The next parliamentary elections are scheduled for October 2018. According to the March 2018 opinion polls, the dominance of centre-right political parties is set to continue. Scope excepts only a limited change in policy direction underpinned by the country’s relatively sound institutions.

      Core Variable Scorecard (CVS) and Qualitative Scorecard (QS)

      Scope’s Core Variable Scorecard (CVS), which is based on the relative rankings of key sovereign credit fundamentals, signals an indicative ‘A’ (‘a’) rating range for Latvia. This indicative rating range can be adjusted by up to three notches on the Qualitative Scorecard (QS) depending on the size of relative credit strengths or weaknesses versus peers based on analysts’ qualitative findings.

      For Latvia, the QS signals a relative credit strength for the following analytical category: i) debt sustainability. Relative credit weaknesses are signalled for: i) macroeconomic stability and imbalances; ii) external debt sustainability; iii) vulnerability to short-term shocks; iv) geo-political risks; v) financial sector oversight and governance; and vi) macro-financial vulnerabilities and fragility.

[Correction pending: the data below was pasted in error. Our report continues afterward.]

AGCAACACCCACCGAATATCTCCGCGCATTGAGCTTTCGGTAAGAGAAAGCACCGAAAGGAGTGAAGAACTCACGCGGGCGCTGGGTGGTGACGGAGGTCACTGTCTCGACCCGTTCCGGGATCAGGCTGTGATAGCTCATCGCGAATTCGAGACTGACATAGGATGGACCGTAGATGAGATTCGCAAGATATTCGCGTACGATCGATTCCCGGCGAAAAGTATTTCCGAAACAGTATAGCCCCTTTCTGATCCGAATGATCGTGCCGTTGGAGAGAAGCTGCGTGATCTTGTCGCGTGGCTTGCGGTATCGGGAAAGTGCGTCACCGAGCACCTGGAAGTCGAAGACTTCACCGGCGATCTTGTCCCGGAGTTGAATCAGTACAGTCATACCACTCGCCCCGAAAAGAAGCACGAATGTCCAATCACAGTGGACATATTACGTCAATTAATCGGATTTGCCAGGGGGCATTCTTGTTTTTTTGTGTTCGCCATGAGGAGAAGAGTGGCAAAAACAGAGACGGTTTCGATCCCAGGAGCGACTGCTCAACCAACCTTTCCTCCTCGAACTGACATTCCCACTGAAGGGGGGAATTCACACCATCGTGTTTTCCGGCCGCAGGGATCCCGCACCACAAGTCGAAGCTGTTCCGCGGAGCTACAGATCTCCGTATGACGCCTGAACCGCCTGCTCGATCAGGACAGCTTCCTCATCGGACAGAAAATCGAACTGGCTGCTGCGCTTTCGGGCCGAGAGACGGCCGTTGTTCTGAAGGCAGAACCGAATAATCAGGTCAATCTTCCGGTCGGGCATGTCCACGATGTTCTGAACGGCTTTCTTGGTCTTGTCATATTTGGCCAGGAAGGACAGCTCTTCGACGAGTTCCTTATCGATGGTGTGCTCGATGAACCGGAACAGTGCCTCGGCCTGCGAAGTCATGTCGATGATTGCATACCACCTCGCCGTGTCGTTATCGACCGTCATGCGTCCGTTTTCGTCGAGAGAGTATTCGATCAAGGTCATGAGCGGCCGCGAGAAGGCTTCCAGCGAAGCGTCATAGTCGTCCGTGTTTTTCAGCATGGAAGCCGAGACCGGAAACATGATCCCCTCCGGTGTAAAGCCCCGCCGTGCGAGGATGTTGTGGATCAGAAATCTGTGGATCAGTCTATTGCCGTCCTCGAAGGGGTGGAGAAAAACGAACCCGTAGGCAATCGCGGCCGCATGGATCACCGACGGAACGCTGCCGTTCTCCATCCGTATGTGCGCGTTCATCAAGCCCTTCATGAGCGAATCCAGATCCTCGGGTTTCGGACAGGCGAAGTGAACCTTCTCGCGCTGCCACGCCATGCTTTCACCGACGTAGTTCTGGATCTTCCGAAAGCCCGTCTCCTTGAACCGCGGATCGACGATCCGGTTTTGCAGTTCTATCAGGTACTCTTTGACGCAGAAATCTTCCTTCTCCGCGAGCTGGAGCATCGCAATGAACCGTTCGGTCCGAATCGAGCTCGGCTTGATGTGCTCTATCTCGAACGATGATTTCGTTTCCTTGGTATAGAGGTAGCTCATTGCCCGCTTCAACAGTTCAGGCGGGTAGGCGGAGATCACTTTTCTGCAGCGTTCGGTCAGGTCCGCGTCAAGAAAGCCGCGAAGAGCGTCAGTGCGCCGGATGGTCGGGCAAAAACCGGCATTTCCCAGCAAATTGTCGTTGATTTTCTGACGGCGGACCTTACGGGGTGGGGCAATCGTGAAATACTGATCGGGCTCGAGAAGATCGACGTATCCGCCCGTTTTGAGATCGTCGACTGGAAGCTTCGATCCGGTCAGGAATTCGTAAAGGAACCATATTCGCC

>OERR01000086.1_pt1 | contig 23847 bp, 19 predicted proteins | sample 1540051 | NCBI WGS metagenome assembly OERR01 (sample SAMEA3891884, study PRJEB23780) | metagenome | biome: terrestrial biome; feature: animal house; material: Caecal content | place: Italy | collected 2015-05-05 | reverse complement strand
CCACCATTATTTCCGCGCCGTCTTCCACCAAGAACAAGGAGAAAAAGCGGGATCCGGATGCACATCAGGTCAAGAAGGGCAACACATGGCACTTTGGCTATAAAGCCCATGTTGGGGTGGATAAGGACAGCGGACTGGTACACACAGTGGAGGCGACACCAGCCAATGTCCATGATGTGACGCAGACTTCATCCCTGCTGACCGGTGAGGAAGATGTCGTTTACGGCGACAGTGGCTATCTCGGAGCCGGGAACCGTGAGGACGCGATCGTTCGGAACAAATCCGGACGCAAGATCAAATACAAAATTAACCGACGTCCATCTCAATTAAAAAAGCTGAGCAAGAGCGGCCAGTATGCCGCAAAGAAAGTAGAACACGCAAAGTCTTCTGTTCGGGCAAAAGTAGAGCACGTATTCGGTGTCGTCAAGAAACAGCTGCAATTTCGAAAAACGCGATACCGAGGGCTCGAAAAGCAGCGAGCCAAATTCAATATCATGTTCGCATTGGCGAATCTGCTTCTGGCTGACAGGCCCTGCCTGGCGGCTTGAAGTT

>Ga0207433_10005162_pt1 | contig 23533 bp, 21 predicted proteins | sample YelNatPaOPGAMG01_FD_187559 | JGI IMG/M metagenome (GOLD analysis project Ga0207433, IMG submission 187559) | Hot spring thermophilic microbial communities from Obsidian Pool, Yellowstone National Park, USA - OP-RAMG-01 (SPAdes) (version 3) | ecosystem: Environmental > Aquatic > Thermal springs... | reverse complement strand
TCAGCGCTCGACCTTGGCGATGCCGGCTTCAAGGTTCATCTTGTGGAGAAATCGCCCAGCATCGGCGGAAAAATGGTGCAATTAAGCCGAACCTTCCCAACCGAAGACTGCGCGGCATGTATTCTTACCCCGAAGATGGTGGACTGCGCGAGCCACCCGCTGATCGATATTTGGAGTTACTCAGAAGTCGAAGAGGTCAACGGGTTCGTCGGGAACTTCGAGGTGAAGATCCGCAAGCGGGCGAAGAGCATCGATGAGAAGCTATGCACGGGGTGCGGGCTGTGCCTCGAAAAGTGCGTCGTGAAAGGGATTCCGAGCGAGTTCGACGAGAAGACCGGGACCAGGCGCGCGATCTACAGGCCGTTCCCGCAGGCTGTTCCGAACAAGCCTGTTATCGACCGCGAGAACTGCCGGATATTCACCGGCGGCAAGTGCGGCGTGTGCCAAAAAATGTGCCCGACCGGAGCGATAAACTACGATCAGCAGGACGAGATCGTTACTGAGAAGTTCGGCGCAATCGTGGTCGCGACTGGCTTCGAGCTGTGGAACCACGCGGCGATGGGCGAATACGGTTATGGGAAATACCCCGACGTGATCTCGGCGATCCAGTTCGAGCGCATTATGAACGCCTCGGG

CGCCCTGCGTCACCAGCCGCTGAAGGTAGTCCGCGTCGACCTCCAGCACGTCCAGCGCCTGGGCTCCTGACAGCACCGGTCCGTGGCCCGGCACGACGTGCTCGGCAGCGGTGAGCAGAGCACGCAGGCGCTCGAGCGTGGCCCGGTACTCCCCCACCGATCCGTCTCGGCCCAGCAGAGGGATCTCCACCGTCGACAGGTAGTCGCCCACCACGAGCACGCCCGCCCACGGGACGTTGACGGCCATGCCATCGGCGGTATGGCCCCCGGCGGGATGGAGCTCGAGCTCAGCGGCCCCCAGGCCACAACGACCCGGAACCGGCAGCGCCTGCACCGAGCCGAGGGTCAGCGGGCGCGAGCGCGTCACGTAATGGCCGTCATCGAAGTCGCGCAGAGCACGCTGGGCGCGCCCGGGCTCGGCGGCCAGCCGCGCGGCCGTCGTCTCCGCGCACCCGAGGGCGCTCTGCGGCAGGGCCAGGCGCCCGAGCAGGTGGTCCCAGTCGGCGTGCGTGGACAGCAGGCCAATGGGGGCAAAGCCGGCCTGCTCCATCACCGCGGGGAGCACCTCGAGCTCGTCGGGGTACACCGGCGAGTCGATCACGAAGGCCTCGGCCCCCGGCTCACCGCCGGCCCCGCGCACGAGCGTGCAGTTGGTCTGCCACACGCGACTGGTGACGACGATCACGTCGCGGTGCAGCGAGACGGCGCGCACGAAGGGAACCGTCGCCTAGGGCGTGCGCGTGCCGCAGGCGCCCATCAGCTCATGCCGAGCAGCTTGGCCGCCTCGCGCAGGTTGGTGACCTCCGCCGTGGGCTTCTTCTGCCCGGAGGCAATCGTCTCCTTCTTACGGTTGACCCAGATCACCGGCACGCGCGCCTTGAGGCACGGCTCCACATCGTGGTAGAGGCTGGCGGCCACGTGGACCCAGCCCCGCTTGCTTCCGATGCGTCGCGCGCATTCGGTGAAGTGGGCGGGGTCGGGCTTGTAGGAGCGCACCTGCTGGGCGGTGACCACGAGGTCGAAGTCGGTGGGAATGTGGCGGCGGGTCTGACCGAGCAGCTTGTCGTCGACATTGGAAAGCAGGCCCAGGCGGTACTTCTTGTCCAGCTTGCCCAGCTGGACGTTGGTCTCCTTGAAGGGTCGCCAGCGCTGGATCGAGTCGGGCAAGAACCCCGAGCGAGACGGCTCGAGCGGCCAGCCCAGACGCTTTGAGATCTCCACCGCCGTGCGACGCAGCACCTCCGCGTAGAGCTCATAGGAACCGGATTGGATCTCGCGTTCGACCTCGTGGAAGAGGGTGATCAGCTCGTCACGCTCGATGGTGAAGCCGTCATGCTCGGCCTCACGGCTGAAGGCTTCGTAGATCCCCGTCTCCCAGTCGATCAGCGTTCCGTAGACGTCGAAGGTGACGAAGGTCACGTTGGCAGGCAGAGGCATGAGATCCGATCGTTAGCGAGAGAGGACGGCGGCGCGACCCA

Relative credit strengths and weaknesses generate a downward adjustment of one notch and signal a sovereign rating of A- for Latvia.

      The results have been discussed and confirmed by a rating committee.

      For further details, please see Appendix 2 of the Rating Report.

      Outlook and rating-change drivers

      The Stable Outlook reflects Scope’s view that risks to the ratings remain broadly balanced.

      The ratings/outlook could be upgraded if: i) there is a sustained reduction in short-term external debt; ii) there is a further reduction in public-sector debt stock; and/or iii) the implementation of structural reforms drives growth potential higher.

      Conversely, the rating could be downgraded if: i) public finances deteriorate due to a reversal in fiscal consolidation; ii) the absorption of EU funds is lower than anticipated, weighing on investment and growth; and/or iii) financial sector vulnerabilities increase.

      Rating committee

      The main points discussed by the rating committee were: (i) ABLV’s liquidation and possible fiscal costs; ii) Latvia’s growth outlook; (iii) economic imbalances and structural reforms; (iv) tax reform measures and debt sustainability; (v) short-term external debt; (vi) demographics and productivity; (vii) financial sector performance; (viii) recent geo-political developments; and (ix) peer considerations.

      Methodology